Tracked vehicles are cheaper to build.
You can't say that.
Different vehicles in different roles REQUIRE different levels of mobility.
A tank for instance needs to be able to operate on any terrain so tracks offer the best compromise in mobility and cost. A transport vehicle that operates on good roads tracks would never be considered because wheels are cheaper than any track layer and offer all the mobility needed.
In maintainence alone a track is much harder to keep running than a wheeled vehicle, at to that the wear and tear on roads and increased fuel bill because it spends more time in lower gears than a wheeled vehicle and tracks are several times more expensive than wheels.
The whole point of the BTR series armoured vehicles was a troop transport that was still armoured and amphibious, but it had to be cheap so it was 8 wheeled.
They even made it high maintainence by putting in two engines that were each too underpowered to run the vehicle because it was cheaper than developing a new engine.
The BTR-80 had a more powerful engine available so they used that which simplified the design.
Did you notice there's nobody in the US making tires. All in China now. So if the US went into a lengthy multi-year war with China.....how would they have tires?
Most computer hardware is not made in the US either... even if it is designed by US companies it is made in Taiwan or China or Malaysia or South Korea. China isn't the only country in the world making tires.
A Half Track can easily handle many tons of weight for an armored car. Anything with tires on it can't handle weight of armor and ballistic glass, off road.
A Halftrack has tires.
Some of the heaviest vehicles in the world are actually wheeled.
US Up-Armor Humvee was originally designed for Columbian drug lords. The US Army saw it and liked it so much they wanted some for themselves. The problem is....they can only handle the weight on roads. The minute you try to offroad with it the frame twists into a pretzel. You buy many many many parts....even have to replace frames. So.....half track is cheaper.
Any vehicle designed as a car and then having tons of armour added without strengthening the structure properly will fail... unless the vehicle was over built in the first place.
The real answer is to redesign the vehicle from scratch to allow for enormous weight increases... than means stronger frame and structure and transmission and engine improvements to allow for much more weight.
The original concept of a half track was to develop a vehicle that was as simple to drive as a truck, but with the cross country mobility of a tank. The problem was that it also had the maintainence and running costs of a tank.
The point is that a fully tracked vehicle can have a steering wheel and automatic transmission and be as easy to drive as a truck but with much better mobility.
There is no reason to bother with half tracks now.
As I said, fully loaded with armor a halftrack could easily pass an Up-Armor on the highway....plus outperform off the road.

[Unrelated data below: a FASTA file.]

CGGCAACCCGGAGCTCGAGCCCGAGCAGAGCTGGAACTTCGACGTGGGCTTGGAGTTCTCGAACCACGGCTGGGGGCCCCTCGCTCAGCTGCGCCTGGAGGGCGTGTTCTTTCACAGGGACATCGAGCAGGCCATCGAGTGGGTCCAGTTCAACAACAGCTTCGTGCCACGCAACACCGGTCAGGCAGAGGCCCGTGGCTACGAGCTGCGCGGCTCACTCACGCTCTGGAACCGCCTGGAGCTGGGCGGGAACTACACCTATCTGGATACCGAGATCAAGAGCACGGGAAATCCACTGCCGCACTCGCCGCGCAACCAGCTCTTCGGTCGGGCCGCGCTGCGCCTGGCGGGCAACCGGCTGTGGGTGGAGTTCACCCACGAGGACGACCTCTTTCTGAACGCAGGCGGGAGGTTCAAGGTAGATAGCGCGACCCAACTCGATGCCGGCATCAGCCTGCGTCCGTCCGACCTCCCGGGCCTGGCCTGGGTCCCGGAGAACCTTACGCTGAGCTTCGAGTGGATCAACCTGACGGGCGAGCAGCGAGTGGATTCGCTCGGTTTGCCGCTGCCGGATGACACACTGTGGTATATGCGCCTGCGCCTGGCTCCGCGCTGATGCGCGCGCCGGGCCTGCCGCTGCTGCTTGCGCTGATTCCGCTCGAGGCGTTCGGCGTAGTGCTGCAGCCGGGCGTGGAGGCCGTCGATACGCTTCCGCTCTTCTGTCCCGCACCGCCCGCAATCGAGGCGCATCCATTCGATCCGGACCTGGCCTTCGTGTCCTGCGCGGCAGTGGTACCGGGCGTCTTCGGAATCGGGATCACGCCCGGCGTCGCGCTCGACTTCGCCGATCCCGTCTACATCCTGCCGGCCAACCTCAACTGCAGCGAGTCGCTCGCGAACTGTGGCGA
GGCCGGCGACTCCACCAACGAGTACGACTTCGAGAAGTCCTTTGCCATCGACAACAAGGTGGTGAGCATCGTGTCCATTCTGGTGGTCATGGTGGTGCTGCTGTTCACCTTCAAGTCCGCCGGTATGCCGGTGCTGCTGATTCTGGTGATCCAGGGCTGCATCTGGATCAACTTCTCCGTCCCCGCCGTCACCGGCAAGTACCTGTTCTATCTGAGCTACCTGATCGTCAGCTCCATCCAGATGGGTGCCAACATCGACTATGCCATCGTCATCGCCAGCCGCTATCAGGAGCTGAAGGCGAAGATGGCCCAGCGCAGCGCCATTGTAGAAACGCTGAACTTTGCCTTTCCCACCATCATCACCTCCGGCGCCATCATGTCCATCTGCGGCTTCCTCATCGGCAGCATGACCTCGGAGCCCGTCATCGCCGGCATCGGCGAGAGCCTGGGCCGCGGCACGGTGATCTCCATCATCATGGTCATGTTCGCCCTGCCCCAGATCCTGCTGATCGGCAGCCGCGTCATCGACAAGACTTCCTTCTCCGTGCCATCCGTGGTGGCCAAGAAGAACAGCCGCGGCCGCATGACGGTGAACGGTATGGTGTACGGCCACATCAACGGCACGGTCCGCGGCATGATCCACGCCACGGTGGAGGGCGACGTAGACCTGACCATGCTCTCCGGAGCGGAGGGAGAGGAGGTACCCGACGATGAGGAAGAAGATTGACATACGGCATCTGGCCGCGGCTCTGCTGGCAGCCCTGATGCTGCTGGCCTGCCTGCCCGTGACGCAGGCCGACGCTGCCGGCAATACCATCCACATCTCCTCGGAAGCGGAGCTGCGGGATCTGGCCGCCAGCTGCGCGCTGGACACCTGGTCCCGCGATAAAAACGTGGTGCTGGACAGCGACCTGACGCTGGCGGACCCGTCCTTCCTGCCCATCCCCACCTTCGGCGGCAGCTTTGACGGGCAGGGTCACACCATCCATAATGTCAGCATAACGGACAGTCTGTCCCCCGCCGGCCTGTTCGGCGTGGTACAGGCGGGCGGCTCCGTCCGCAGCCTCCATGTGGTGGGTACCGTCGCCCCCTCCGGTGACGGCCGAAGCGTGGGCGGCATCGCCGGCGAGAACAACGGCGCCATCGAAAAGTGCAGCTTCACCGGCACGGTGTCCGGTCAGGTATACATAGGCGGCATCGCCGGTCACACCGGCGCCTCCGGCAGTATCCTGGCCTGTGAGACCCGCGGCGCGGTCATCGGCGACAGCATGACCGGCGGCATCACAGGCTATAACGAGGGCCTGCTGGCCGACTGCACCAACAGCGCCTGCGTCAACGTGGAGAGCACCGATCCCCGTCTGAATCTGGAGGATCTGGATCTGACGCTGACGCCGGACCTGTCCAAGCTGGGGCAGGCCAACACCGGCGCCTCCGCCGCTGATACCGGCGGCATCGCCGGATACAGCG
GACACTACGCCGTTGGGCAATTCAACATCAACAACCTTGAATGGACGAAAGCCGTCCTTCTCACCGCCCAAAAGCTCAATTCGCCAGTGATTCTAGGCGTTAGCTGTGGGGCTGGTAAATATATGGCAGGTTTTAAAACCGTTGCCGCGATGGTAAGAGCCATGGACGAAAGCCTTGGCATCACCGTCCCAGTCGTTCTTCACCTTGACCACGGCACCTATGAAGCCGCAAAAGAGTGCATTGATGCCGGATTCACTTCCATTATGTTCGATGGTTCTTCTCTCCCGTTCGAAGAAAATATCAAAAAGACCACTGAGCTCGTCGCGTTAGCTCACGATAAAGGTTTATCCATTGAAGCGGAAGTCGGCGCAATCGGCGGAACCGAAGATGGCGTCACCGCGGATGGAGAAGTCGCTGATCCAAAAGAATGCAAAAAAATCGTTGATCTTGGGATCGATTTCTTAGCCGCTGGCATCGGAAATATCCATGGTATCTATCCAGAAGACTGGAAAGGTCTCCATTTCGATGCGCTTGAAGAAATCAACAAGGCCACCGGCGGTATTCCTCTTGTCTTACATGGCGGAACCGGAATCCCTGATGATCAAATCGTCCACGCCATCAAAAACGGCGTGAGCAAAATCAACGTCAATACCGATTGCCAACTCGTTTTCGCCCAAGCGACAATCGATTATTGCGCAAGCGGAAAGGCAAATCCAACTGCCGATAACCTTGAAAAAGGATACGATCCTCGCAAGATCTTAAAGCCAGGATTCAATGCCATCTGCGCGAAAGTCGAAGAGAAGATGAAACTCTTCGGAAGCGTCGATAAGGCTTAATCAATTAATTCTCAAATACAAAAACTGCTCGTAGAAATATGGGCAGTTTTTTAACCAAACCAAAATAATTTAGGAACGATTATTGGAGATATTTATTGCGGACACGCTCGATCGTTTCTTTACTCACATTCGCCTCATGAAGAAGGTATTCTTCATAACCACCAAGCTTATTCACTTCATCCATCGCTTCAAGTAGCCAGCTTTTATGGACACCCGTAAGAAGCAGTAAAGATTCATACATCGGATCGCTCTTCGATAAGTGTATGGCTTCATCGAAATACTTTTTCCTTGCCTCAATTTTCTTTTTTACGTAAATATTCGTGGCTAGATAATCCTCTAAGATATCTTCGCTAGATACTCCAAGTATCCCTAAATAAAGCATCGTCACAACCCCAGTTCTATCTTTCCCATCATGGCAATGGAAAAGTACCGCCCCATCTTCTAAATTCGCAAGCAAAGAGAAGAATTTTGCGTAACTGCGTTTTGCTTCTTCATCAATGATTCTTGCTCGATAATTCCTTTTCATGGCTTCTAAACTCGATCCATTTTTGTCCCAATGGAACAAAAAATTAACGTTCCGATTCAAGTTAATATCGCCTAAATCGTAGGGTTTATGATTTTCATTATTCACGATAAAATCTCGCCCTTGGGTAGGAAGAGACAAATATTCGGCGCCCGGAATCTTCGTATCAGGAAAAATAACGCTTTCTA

And cost 5-10 times more in maintainence and operating costs.
Italian armored car is pretty CNN queen. It can't tow anything a military would need. It can't haul anything a military would need. It's a tiny armored coffin..any explosion and your skull will hit the side glass and your head will crack open. You can't be wearing full gear/helmet and even get into the drivers seat of the Italian armored coffin.
These vehicles will not replace APCs... their purpose is not to perform missions of BTRs, their mission is better compared to BRDMs and even light unarmoured light vehicles like UAZ-469s. In many ways the Iveco is just an armoured SUV and that is what was required of it.
In this case however they haven't got the licence production rights to all the components... otherwise it is exactly what they wanted.
This vehicle is not for frontline military use, it is for police and paramilitary units to deploy and operate in. A recon unit might use it... remember the BDRM-2 was bulletproof and that was all but it was expected to operate all over the battlefield.
The new Kornet-M system is based on this sort of light armoured vehicle.
It is not safe from IEDs but then neither are tanks.
Engine Block heater, battery heater for a diesel.....doesn't need computerised tech. These plug in block heaters existed for decades before computerised cars. No diesel engine needs a computer. Without ships full of money the US wouldn't be able to use their over complicated computerised diesels. Hordes of contracted mechanics....
Well the Tigr has a computer to manage the engine and other systems on board the vehicle. Does it need them? Of course not. But it doesn't need a steering wheel either... they could go back to the old fashion levers.
It will work better with a steering wheel and the engine will operate better with fuel flows monitored and temperatures checked.
Go get the armored Italian coffin car and try to tow a Howitzer...offroad.
They were not going to use it to tow weapons... they have plenty of MTLBs that can tow guns of all kinds plus carry crews and a load of ammo inside too.
This Italian vehicle with all its foreign parts is selling well internationally and seems to be popular. It is not a tank nor is it an artillery tractor.
are my english skills betryeing me but what exactly s it now, they "refuse" to obey a goverment order and contract or they "can't" build it becouse of legal issues?
They are refusing to build it because they don't have the licence to build all the necessary components. They can build those components but will be subject to international legal action if they do. If the government makes them build them then they can blame the government and the government can sort it out.
The thing is that Kamaz has a lot of business in the west for its trucks and other vehicles and I rather doubt they want to risk that by making what is basically an Italian vehicle.